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Trudeau announces Canadian officials will boycott Winter Olympics in China

Canada joins boycott

Prime Minister Justin Trudeau announced Wednesday Canada will join a diplomatic boycott of the Beijing Olympics.

He said the country is "extremely concerned" about China's human rights abuses and has been discussing the matter with allies.

"That is why we are announcing today that we will not be sending any diplomatic representation to the Beijing Olympic, Paralympic Games this winter," Trudeau said.

The United States was first to announce a diplomatic boycott Monday, meaning American athletes would still compete in Beijing but no U.S. political officials would attend.

Australia and the United Kingdom have both now followed suit.

They cite human rights concerns including allegations of genocide against the Muslim Uyghur minority in China's Xinjiang province.

China denies those allegations and is accusing the United States of upending the political neutrality of sport.

Trudeau said that Canada's decision shouldn't come as a surprise to China, given how in the past it has expressed concerns about its human rights track record.

"This is a continuation of us expressing our deep concerns for human rights violations."

Trudeau said Canada will do everything necessary to ensure the safety of the country's athletes who will attend the Games.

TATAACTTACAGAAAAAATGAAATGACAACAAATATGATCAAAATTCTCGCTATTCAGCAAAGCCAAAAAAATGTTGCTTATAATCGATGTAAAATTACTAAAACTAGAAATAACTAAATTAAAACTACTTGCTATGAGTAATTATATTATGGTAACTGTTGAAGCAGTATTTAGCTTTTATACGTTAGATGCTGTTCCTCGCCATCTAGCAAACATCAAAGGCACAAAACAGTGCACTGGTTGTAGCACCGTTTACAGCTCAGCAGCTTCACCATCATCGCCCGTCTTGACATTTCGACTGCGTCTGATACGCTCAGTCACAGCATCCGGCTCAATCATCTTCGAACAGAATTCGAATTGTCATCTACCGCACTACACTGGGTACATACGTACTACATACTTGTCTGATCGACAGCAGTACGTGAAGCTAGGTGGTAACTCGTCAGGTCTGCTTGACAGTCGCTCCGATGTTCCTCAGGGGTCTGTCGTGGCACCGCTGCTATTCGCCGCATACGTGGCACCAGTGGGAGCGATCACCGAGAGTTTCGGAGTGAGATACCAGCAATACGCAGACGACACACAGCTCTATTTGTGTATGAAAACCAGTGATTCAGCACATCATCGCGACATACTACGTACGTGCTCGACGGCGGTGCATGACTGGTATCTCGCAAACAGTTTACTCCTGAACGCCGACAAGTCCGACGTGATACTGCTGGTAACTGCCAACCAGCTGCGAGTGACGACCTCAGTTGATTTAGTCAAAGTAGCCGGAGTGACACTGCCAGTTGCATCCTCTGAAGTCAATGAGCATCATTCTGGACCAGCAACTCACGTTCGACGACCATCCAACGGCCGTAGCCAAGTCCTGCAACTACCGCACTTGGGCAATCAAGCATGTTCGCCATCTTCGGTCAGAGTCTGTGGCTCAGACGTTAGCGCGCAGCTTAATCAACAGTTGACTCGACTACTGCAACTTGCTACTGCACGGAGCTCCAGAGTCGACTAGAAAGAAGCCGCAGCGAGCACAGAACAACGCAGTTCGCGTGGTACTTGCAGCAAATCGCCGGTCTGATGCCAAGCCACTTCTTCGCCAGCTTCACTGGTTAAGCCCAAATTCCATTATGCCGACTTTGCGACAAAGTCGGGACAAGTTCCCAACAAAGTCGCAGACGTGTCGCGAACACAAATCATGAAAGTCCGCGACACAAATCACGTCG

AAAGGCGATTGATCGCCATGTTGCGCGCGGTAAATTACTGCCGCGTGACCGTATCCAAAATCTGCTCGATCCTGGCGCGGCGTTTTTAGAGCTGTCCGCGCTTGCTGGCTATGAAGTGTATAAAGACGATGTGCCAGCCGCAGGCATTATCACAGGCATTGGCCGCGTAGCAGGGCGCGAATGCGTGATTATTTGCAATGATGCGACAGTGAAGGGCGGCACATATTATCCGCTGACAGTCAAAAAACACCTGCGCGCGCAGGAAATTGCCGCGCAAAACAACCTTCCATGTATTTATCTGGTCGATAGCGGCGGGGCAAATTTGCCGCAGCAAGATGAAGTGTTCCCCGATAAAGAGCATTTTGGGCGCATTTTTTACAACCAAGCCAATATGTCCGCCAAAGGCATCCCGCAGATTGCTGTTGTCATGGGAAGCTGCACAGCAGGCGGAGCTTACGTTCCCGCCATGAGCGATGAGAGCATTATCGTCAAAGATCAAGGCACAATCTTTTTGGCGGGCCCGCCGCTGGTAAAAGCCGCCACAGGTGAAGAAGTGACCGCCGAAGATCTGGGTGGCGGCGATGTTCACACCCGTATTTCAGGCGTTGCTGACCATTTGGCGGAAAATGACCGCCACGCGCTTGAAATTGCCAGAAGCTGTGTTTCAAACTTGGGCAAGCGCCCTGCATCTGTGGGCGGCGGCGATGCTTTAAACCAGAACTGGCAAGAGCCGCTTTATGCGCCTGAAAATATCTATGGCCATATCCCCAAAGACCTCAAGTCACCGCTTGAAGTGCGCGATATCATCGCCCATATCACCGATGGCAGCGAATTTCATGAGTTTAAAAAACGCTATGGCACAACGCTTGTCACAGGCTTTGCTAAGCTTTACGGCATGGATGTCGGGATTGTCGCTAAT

"Our athletes have been training for years and are looking forward to competing at the highest level against athletes from around the world and they will continue to have all of our fullest support."

David Cohen, the new U.S. ambassador in Canada, said Tuesday he expected Canada to join the boycott.

“I have a high level of confidence that Canada and the United States will be aligned on our China policy, including our policy with respect to the Olympics,” he said.

Canada's diplomatic relationship with China is still strained following nearly three years of tension over China's detention of two Canadians. Michael Kovrig and Michael Spavor were finally released from Chinese prison in September.

Canada always alleged they were detained in retaliation for its decision to arrest Huawei executive Meng Wanzhou at the request of the United States, which wanted her extradited there to face fraud charges.

The two Michaels, as Kovrig and Spavor came to be called, were freed the same day Meng struck a plea deal with the U.S. and was released from Canada.

Opposition Conservative Leader Erin O'Toole said he supports a diplomatic boycott because it allows Canadian athletes a chance to compete, while sending the message that Canada disapproves of China's treatment of the Muslim Uyghurs.

At the same time, O'Toole criticized Trudeau for taking too long to make other decisions related to China, such whether to ban Huawei from Canada's 5G networks.

"He needs to start getting serious on China."

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